Picasso’s Guernica as tapestry, featured in 'Nature of the Beast', Goshka Macuga installation, 2009.

(Image credit: . Courtesy of Whitechapel Gallery)

1940 – 1950

1941: Dr WM Crofton’s collection of British masters (including Turner and Constable)

‘Defying 56 consecutive nights of bombing in the East End, at the height of the Blitz, the gallery brought old masters out of their stately homes and into the lives of East Enders.’

1950 – 1960

1956: This is Tomorrow

‘A radical experiment brought 12 groups of young artists and architects together to shape their visions for the future through eye-popping pavilions that went from cool constructivism to brash pop art.’

Exhibition poster for ‘This is Tomorrow’, 1956 at the Whitechapel Gallery, London

Exhibition poster for ‘This is Tomorrow’, 1956.

(Image credit: Courtesy of the Whitechapel Gallery Archive)

This is Tomorrow 1956 at the Whitechapel Gallery London

(Image credit: whitechapelgallery.org)

Installation view of ‘This is Tomorrow’, 1956 at Whitechapel Gallery London

Installation view of ‘This is Tomorrow’, 1956.

(Image credit: Courtesy of the Whitechapel Gallery Archive)

1960 – 1970

1961: Mark Rothko

‘This sublime immersion in Rothko’s evanescent canvases was one of a series of solo shows featuring Jackson Pollock, Helen Frankenthaler, Philip Guston, Robert Rauschenberg, Morris Louis and Lee Krasner and that introduced cutting-edge art from America to British audiences.’

Installation view of Mark Rothko's exhibition at Whitechapel Gallery, 1961

Installation view of Mark Rothko, 1961. 

(Image credit: Courtesy of the Whitechapel Gallery Archive)

1970 – 1980

1979: Eva Hesse

‘This was the very first exhibition I saw at the Whitechapel Gallery. I was studying art and English at Exeter University and Hesse’s biomorphic, space-invading resin sculptures blew me away. I knew then that art would be my life.’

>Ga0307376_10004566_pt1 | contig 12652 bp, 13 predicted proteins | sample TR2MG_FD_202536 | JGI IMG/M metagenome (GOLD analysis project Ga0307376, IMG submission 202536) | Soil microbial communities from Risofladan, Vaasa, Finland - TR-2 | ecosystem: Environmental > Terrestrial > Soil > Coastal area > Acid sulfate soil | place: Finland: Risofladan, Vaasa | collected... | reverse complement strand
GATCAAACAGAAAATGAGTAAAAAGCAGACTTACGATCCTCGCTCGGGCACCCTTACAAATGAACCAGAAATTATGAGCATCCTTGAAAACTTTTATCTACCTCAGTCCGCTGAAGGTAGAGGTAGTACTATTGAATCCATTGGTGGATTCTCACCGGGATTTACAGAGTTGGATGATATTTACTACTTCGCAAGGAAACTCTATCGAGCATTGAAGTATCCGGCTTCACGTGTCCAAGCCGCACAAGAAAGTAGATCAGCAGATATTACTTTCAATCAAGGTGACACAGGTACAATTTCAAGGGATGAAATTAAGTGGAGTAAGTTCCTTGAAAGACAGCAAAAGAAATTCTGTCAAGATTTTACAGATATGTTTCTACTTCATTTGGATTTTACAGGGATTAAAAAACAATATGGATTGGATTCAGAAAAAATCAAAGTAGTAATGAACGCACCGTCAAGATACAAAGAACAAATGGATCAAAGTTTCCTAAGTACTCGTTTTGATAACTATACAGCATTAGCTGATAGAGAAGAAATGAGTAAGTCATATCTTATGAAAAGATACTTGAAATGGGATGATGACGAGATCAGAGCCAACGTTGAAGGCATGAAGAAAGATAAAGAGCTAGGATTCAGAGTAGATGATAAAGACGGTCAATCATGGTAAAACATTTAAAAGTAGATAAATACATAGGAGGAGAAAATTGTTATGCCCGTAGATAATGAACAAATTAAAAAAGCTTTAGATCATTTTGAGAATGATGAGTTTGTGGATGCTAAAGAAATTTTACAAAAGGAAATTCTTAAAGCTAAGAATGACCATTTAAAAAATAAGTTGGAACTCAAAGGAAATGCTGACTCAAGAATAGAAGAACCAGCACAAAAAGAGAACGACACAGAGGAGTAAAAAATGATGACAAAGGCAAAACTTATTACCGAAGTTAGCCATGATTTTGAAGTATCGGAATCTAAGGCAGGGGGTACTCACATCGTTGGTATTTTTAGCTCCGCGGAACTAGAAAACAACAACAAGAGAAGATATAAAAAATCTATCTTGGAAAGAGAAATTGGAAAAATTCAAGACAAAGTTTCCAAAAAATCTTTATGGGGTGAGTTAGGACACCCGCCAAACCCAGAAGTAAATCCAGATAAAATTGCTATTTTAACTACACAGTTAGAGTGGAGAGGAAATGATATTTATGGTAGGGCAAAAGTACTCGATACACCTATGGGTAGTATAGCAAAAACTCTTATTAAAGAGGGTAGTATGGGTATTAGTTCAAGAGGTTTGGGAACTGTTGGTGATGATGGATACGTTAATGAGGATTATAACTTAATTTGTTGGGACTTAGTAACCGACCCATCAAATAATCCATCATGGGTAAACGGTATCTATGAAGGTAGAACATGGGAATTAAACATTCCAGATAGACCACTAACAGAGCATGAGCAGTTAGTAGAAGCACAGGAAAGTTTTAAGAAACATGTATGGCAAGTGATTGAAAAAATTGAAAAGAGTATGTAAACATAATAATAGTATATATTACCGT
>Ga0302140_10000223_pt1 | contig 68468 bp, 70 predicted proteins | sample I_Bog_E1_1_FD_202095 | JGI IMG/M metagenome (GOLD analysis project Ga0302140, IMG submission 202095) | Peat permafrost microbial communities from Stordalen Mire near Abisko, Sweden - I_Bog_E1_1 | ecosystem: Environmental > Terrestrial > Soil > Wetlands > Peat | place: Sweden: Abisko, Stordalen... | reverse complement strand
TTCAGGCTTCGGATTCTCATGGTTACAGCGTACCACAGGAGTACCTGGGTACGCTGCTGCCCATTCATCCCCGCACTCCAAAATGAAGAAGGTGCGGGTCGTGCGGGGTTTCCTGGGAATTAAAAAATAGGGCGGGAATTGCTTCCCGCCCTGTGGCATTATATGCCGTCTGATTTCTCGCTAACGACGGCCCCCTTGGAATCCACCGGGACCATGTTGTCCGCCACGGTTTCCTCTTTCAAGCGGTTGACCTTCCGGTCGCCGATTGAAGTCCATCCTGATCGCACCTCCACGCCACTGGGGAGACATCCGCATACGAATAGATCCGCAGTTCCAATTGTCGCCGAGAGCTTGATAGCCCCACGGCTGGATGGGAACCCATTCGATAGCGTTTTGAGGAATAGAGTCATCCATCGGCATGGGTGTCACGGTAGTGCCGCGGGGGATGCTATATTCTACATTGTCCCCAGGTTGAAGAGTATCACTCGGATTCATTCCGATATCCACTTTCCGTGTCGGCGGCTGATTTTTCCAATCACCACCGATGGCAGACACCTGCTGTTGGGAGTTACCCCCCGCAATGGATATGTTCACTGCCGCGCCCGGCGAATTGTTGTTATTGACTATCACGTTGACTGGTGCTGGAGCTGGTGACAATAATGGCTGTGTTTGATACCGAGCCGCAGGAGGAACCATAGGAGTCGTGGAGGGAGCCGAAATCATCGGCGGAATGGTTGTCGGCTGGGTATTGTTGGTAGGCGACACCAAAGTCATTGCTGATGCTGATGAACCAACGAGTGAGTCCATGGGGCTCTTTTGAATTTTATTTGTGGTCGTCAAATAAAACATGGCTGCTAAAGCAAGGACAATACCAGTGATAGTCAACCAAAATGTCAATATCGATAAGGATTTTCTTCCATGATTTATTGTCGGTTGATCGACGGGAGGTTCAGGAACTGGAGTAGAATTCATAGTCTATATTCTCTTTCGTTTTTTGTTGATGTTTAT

School groups at Whitechapel Gallery during the Eva Hesse exhibition, 4 May - 17 June 1979

School groups at Whitechapel Gallery during Eva Hesse’s exhibition, 4 May – 17 June 1979. Whitechapel Gallery Archive

(Image credit: Courtesy of the Whitechapel Gallery Archive)

1980 – 1990

1982: Frida Kahlo and Tina Modotti

‘A joint show of these then unknown artists established Kahlo as a feminist cultural icon, juxtaposing her intense visionary paintings with Modotti’s photographs of the revolutionary Mexico they had emerged from.’

Exhibition poster for the Frida Kahlo and Tina Modotti exhibition

(Image credit: whitechapelgallery.org)

Installation view of Frida Kahlo, 1982 at Whitechapel Gallery London

Top: exhibition poster for the Frida Kahlo and Tina Modotti exhibition, 1982. Above: Installation view of Frida Kahlo, 1982. 

(Image credit: Courtesy of the Whitechapel Gallery Archive.)

1990 – 2000

1995: Seven Stories About Modern Art in Africa

‘Modern and contemporary art from Kenya, Ethiopia, Nigeria, Senegal, South Africa and Sudan testified to the avant-garde creative energy of the continent.’

2000 – 2010

2002: A Short History of Performance: Jannis Kounellis’ 12 live horses

‘Twelve live horses spent the day at the gallery in a recreation of an iconic 1969 Arte Povera work by Jannis Kounellis, an encounter of nature and culture that proved unexpectedly emotional.’

Horse entering the Whitechapel Gallery foyer for Jannis Kounelis exhibition A Short History of Performance in April 2002

(Image credit: whitechapelgallery.org)

Horse entering the Whitechapel Gallery foyer for Jannis Kounelis exhibition, ‘A Short History of Performance’ in April 2002

Top and above: horse entering the Whitechapel Gallery foyer for Jannis Kounellis’ exhibition, ‘A Short History of Performance’ in April 2002. 

(Image credit: Courtesy of Whitechapel Gallery)

2010 – 2020

2018: Elmgreen & Dragset: This is How We Bite Our Tongue

‘Scandinavian duo Elmgreen & Dragset conjured away the Whitechapel Gallery and replaced it with the ruin of a public swimming pool, a memorial to all civic facilities destroyed by commercial development. A testament to our mission to realise artists’ visions.’

Installation view at Whitechapel Gallery. Elmgreen & Dragset 'This is How We Bite Our Tongue' swimming pool installation

Installation view at the Whitechapel Gallery. Elmgreen & Dragset, ‘This Is How We Bite Our Tongue’. 27 September 2018 – 13 January 2019. 

(Image credit:  Jack Hems)




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Harriet Lloyd-Smith was the Arts Editor of Wallpaper*, responsible for the art pages across digital and print, including profiles, exhibition reviews, and contemporary art collaborations. She started at Wallpaper* in 2017 and has written for leading contemporary art publications, auction houses and arts charities, and lectured on review writing and art journalism. When she’s not writing about art, she’s making her own.